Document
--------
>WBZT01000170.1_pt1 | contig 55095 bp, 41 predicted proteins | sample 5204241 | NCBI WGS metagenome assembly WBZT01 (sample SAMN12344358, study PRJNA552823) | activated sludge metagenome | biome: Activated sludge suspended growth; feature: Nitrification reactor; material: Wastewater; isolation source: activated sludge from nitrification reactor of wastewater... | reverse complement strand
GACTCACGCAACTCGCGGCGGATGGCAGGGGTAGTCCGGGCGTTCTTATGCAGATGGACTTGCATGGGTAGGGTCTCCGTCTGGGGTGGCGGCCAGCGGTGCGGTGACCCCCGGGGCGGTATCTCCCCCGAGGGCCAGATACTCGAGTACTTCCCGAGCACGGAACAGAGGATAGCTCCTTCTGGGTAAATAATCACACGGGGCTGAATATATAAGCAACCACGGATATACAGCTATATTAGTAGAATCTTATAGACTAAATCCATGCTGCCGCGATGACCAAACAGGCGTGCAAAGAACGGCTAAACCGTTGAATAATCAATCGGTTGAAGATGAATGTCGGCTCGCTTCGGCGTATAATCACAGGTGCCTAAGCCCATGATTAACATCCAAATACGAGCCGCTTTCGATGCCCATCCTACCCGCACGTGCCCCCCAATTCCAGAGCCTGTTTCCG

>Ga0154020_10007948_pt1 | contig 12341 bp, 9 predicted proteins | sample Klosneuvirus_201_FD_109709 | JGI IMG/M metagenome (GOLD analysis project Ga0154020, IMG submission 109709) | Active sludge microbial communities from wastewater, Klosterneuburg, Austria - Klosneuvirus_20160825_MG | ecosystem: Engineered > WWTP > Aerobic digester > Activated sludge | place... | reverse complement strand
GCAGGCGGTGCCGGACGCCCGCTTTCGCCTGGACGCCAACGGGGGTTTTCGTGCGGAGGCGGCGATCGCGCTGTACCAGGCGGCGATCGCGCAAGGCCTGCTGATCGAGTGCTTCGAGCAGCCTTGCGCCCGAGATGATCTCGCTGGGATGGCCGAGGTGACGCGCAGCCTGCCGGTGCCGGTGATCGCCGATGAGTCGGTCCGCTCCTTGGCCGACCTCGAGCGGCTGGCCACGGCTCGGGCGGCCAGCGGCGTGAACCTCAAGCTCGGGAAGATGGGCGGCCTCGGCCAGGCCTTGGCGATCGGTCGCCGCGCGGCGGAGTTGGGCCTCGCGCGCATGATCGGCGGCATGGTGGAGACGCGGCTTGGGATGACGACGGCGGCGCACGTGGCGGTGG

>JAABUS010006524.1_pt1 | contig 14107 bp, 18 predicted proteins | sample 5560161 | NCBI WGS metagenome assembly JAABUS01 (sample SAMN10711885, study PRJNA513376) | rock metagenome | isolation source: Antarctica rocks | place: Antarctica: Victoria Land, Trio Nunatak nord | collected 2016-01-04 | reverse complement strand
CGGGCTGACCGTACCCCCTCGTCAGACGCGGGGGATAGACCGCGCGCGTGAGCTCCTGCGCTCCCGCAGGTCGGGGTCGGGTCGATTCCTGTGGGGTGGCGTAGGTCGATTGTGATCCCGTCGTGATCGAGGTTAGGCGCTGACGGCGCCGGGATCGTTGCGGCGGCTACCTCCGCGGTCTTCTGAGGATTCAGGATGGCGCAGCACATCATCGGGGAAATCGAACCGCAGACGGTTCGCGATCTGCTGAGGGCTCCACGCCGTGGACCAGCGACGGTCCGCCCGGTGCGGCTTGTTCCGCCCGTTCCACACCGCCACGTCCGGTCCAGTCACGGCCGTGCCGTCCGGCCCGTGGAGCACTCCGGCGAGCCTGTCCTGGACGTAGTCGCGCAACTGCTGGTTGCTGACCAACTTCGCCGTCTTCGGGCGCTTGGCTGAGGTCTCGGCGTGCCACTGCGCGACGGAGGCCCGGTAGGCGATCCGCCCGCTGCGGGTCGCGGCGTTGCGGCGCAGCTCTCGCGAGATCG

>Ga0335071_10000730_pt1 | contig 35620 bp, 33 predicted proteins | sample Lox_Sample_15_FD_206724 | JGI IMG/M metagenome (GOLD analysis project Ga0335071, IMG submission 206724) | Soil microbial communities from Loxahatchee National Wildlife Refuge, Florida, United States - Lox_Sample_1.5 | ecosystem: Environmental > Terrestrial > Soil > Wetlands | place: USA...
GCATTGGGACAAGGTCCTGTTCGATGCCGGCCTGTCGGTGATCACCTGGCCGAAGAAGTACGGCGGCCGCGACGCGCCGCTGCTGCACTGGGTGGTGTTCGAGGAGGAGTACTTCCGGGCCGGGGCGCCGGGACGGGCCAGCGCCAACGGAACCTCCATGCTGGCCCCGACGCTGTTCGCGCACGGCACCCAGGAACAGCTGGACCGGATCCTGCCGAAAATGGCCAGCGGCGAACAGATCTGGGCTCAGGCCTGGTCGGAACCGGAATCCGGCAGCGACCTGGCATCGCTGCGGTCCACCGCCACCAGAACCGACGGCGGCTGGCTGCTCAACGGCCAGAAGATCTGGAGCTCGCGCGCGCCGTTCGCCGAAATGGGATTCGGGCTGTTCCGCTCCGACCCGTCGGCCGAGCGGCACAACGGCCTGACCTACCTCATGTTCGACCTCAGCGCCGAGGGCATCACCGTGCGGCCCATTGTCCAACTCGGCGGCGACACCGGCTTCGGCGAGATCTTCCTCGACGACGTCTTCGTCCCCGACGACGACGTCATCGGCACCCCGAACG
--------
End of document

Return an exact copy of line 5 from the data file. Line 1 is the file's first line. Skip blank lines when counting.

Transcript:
>JAABUS010006524.1_pt1 | contig 14107 bp, 18 predicted proteins | sample 5560161 | NCBI WGS metagenome assembly JAABUS01 (sample SAMN10711885, study PRJNA513376) | rock metagenome | isolation source: Antarctica rocks | place: Antarctica: Victoria Land, Trio Nunatak nord | collected 2016-01-04 | reverse complement strand